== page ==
A portfolio of Australian stocks with us yields a dividend income return of 7.5%. Capital growth is on top of that. A stock exchange listed Real Estate Investment Trust (REITs) portfolio yields 6.0%, plus capital growth. REITs invest in major shopping centres, office buildings and industrial parks. Direct property investment in homes and apartments provide a net rental income yield of around 2.0%, plus capital growth. Interest only investments rates range from 0.25% for “at call” bank deposits, to 2.0% for 1-3 year bank term deposits, and 0.9% for 10 year Australian government bonds. However there is no capital growth. Stocks and property provide income and
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There are three "high conviction" questions you need to ask before buying a stock: 1. Is this stock a better buy than adding to my existing holdings? 2. Would I sell some of my portfolio to invest in this stock? 3. Would I be prepared to invest a sizeable part of my wealth in this stock for the next 10 years? If you can answer in the affirmative then the stock is a worthwhile addition to your portfolio. Opportunities to buy stocks can present themselves in various ways. The whole market can collapse as happened with the onset of the
Value-Focused means we will only buy stocks we consider are reasonably priced relative to our assessment of their intrinsic, true or real value. Risk-Adverse means we will not buy stocks that we assess as overpriced, even if market sentiment favours them going higher (as happens in bull markets). We do not speculate or take foolish risks.
There is an objective, determinable value for any investment, which is independent of the stock market. This is known as its intrinsic, real or true value, and is defined as “the discounted present value of all the cash that can be taken out of a business during its remaining life”. This universal value formula is applied to valuing bonds (government or corporate debt issues), when sold in the market before their maturity date. The formula actually applies to all investments be they bonds, stocks, real estate, commodities, works of art, or government bonds. With bonds the interest rate and maturity
The real question when you buy a stock is – “Am I getting my money’s worth?” This is one of Warren Buffett's key principles. It focuses the decision making on the real issue of the value of the business being bought, and away from trying to guess what might happen in the market. It is unwise to pass up something that’s attractively priced today on the chance it may be more attractive tomorrow. That might happen, however the future is never certain. Wait on the side line and you risk missing out. What matters is that you are getting value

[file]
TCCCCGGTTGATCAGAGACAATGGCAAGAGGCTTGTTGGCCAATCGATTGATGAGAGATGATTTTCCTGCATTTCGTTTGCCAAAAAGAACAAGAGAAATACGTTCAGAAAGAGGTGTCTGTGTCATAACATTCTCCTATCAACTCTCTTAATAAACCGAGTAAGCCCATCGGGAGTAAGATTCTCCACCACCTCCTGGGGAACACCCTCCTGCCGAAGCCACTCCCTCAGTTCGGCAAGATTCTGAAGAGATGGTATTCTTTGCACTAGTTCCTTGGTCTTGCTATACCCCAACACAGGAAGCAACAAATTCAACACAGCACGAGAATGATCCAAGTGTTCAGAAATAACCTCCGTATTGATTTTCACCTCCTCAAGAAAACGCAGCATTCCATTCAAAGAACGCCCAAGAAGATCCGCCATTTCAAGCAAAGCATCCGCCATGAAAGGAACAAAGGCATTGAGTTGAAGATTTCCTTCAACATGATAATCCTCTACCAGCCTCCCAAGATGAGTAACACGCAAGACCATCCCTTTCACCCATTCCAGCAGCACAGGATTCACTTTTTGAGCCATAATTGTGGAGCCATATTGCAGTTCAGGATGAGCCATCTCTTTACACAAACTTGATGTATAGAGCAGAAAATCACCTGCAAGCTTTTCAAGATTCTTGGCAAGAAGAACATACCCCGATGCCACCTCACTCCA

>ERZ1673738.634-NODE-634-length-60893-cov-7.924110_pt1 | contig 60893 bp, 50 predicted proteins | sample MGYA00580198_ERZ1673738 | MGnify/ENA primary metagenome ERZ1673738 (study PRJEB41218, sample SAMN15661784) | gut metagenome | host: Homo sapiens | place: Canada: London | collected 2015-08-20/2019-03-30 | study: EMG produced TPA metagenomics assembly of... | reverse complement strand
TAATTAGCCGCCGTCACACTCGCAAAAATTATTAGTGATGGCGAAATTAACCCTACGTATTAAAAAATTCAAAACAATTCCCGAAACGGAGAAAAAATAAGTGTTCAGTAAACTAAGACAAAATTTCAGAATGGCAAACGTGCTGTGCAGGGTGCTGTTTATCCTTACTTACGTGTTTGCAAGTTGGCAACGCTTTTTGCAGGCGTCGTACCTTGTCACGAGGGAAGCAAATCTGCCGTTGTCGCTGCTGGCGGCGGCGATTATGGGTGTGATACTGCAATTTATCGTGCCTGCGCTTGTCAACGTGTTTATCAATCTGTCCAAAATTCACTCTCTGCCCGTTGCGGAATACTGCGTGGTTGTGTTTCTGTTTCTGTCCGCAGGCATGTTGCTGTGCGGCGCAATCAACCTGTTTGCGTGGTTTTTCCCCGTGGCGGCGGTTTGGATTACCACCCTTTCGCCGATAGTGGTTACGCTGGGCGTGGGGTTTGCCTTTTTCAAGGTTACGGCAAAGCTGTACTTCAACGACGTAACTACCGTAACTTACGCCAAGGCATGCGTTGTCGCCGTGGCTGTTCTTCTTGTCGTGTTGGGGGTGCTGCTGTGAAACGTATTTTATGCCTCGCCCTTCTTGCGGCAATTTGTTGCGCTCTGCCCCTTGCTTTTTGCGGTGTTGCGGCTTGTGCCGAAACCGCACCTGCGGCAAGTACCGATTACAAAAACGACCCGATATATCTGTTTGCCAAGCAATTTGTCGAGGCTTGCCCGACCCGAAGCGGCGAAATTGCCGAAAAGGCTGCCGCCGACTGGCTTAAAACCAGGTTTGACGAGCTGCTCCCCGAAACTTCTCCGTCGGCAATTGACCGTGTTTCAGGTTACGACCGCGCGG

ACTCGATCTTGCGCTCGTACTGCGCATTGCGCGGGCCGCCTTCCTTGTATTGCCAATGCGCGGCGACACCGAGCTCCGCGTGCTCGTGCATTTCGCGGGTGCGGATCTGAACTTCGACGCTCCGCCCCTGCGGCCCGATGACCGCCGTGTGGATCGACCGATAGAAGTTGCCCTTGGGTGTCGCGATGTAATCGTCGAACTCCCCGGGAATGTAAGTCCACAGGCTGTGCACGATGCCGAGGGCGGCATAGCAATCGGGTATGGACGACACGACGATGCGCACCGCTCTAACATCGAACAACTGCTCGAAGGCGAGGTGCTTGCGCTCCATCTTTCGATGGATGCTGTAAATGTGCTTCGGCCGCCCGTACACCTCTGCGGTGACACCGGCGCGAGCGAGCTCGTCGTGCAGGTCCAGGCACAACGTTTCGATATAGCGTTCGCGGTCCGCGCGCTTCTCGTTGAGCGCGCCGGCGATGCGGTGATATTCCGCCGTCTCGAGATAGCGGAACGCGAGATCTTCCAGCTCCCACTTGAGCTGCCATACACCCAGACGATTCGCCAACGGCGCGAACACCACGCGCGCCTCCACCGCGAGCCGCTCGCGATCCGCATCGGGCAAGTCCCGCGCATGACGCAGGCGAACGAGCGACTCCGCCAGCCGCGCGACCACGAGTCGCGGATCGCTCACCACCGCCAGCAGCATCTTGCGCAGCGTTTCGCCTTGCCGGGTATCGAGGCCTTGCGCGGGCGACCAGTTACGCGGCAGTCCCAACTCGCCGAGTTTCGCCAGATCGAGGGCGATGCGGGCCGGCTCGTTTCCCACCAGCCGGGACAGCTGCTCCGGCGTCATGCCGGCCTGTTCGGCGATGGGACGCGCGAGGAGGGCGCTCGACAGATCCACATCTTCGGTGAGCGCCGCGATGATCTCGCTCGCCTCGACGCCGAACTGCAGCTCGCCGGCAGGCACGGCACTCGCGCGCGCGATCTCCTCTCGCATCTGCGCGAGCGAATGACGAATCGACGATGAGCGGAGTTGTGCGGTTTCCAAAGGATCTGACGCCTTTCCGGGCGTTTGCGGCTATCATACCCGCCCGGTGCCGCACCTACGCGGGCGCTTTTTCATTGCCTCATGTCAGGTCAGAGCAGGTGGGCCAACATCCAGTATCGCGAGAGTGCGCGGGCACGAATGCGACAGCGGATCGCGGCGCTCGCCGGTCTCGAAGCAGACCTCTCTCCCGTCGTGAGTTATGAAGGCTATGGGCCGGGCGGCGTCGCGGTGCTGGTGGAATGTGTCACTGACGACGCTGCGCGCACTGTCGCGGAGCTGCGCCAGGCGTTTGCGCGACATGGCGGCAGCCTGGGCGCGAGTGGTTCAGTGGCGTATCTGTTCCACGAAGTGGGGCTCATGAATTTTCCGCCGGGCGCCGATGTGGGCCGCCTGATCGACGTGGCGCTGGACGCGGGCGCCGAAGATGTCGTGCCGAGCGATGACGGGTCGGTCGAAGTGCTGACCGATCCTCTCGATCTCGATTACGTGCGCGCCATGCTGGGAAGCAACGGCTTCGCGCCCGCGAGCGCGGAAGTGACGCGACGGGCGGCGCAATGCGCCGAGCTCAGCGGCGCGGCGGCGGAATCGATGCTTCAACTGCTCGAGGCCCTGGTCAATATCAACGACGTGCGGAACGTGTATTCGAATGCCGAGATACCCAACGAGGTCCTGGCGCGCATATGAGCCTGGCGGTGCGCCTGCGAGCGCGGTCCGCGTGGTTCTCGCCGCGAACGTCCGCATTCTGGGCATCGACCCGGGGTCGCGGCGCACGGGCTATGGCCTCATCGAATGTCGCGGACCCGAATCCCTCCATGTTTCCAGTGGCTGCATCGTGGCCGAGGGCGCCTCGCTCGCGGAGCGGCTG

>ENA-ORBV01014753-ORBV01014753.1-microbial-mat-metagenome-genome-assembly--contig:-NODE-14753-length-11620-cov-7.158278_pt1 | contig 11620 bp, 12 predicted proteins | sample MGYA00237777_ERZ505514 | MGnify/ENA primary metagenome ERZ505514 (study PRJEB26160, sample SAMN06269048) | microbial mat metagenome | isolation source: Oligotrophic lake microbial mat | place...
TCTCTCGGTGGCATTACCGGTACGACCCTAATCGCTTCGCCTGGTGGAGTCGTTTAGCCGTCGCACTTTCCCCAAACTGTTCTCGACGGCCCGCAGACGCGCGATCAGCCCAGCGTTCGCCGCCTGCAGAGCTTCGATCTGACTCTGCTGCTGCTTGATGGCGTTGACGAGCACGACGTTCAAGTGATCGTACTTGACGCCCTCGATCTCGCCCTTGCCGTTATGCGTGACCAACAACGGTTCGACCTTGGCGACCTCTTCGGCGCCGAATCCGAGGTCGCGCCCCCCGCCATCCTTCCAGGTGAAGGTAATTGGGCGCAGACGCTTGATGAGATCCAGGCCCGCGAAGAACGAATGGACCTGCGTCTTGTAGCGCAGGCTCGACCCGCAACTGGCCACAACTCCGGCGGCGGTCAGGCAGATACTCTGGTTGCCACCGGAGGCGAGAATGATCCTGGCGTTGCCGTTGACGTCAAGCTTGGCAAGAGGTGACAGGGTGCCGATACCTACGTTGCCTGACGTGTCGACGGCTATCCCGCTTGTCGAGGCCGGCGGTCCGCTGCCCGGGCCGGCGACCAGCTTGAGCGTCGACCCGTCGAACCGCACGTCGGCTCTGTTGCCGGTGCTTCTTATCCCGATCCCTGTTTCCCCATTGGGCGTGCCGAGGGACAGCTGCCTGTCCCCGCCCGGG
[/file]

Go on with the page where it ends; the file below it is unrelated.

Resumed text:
Warren Buffett gives the best advice on investment advisors, fees and bias: “The question of finding investment advisers is a hard one. Most advisers are far better at generating high fees than they are at generating high returns. In truth, their core competence is salesmanship.” Warren Buffett “Money managers purposely work at manipulating numbers and deceiving investors. They’re selling the fund of fund stuff – it’s really unbelievable, piling on the layers of costs. But if they are good at marketing they don’t need to be good at anything else. The poor guy in the general public is getting a terrible product.” Warren Buffett “Many
“Money managers purposely work at manipulating numbers and deceiving investors. They’re selling the fund of fund stuff – it’s really unbelievable, piling on the layers of costs. But if they are good at marketing they don’t need to be good at anything else. The poor guy in the general public is getting a terrible product.” Warren Buffett Managed funds are also known as managed investments, managed products, in-house funds, pooled investments, equity trusts, mutual funds. They are sold by bank wealth advisors, financial planners and stockbrokers. Managed funds have numerous pitfalls: 1. High opaque fees There are numerous fees, many opaque, which can include entry-exit fees, management